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03 June 2015
Two of the most commonly used sets of hull and machinery insurance terms are the Nordic Marine Insurance Plan 2013 and the Institute Time Clauses Hulls 1983 (ITC). Both have long traditions dating back to 1871 and 1888, respectively, but with different approaches.
The Nordic Plan provides comprehensive all-risks insurance conditions for hull and machinery insurance, but also for all other standard non-protection and indemnity risks, including war, loss of hire and mobile offshore units. It is a so-called 'agreed document', meaning that it is drafted by a committee including representatives of both shipowners (represented by the four Nordic shipowner associations) and marine insurers (represented by the Nordic Association of Marine Insurers). Independent marine and legal experts are also on the committee. The Nordic Plan is reviewed and revised as necessary by the committee every three years, ensuring that it remains up to date and relevant.
In contrast, the ITC has more specific clauses, such as total loss insurance only, where comprehensive cover is achieved by agreeing a series of wordings that act together with cross-referencing between them. These are not subject to an institutional framework providing regular reviews, but instead are revised from time to time by the London market. The latest revision took place in 2003, but the 1983 version remains the most popular version. The ITC is therefore almost invariably supplemented by brokers' own clauses, creating a more complicated set of conditions.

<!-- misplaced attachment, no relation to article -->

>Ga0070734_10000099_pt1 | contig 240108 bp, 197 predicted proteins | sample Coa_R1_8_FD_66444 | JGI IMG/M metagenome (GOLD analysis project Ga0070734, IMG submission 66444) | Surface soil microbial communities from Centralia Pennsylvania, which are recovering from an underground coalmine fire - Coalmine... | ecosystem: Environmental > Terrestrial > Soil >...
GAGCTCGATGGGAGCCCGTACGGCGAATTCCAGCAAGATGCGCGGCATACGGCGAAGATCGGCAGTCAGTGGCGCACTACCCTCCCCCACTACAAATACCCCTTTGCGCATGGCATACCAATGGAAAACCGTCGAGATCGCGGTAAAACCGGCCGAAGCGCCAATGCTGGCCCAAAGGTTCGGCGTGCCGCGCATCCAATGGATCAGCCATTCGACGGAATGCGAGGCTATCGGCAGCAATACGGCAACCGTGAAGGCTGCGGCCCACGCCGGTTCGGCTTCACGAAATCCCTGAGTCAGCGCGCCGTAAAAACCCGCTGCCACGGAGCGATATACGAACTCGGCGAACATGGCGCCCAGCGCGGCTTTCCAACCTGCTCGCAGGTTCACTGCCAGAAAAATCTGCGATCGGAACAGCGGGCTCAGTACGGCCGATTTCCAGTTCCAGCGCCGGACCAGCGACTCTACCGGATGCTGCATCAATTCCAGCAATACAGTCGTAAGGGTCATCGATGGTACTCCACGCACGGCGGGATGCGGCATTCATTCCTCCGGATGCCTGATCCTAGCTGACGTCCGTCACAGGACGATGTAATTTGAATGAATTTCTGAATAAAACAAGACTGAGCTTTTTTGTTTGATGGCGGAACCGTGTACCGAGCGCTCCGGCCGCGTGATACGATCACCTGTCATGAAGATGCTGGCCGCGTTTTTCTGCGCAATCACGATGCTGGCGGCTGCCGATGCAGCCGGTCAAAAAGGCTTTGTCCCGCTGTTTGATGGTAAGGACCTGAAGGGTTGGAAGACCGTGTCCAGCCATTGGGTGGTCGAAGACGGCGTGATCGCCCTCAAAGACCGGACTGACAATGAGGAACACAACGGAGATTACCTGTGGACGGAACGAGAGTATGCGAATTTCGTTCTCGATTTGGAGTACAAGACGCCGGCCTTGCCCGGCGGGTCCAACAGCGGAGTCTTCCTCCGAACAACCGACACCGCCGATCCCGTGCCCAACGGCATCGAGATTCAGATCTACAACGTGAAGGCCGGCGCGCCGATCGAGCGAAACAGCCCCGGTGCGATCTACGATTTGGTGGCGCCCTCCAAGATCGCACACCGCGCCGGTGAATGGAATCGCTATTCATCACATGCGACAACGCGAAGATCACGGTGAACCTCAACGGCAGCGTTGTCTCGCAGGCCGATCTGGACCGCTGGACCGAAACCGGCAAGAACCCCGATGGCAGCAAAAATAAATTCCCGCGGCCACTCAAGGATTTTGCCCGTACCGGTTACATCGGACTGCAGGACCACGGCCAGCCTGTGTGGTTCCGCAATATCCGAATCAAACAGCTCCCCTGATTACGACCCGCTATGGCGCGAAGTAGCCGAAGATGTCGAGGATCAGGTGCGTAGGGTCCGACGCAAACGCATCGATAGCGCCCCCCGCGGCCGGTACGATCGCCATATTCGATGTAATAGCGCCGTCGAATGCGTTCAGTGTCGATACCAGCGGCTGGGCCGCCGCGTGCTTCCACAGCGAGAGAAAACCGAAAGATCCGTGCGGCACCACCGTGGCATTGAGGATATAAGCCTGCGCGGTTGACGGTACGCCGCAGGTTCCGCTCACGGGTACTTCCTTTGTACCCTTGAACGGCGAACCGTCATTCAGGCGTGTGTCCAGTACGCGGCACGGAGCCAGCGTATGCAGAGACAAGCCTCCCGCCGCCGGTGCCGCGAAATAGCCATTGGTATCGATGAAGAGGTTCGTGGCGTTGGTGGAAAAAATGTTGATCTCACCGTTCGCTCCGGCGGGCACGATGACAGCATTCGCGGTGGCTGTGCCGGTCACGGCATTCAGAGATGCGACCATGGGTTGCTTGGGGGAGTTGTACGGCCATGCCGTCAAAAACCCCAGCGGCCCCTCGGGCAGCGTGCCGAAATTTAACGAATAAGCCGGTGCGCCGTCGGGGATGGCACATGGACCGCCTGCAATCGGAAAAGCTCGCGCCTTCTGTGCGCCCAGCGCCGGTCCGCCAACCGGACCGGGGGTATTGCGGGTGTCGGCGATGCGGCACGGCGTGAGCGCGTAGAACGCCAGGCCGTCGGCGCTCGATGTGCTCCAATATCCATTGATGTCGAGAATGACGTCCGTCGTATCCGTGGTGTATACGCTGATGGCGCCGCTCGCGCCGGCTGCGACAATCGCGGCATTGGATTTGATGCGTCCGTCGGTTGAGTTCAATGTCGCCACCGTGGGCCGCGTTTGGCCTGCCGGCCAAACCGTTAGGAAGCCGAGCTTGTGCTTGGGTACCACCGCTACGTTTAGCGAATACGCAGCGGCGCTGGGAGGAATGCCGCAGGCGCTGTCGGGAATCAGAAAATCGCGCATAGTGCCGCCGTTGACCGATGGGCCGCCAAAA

The Nordic Plan committee has drafted a comprehensive commentary to the Nordic Plan, which is an important source of interpretation. The ITC does not have anything similar.
Hull and machinery insurance on the Nordic Plan covers all risks unless they are specifically excluded (eg, war risks). The insurer has the burden of proving that the loss has been caused by an excluded peril.
On the other hand, the ITC is based on the 'named perils' principle, where only perils that are included in the policy will be covered. Further, the assured has the burden of proving that the loss has been caused by an insured peril.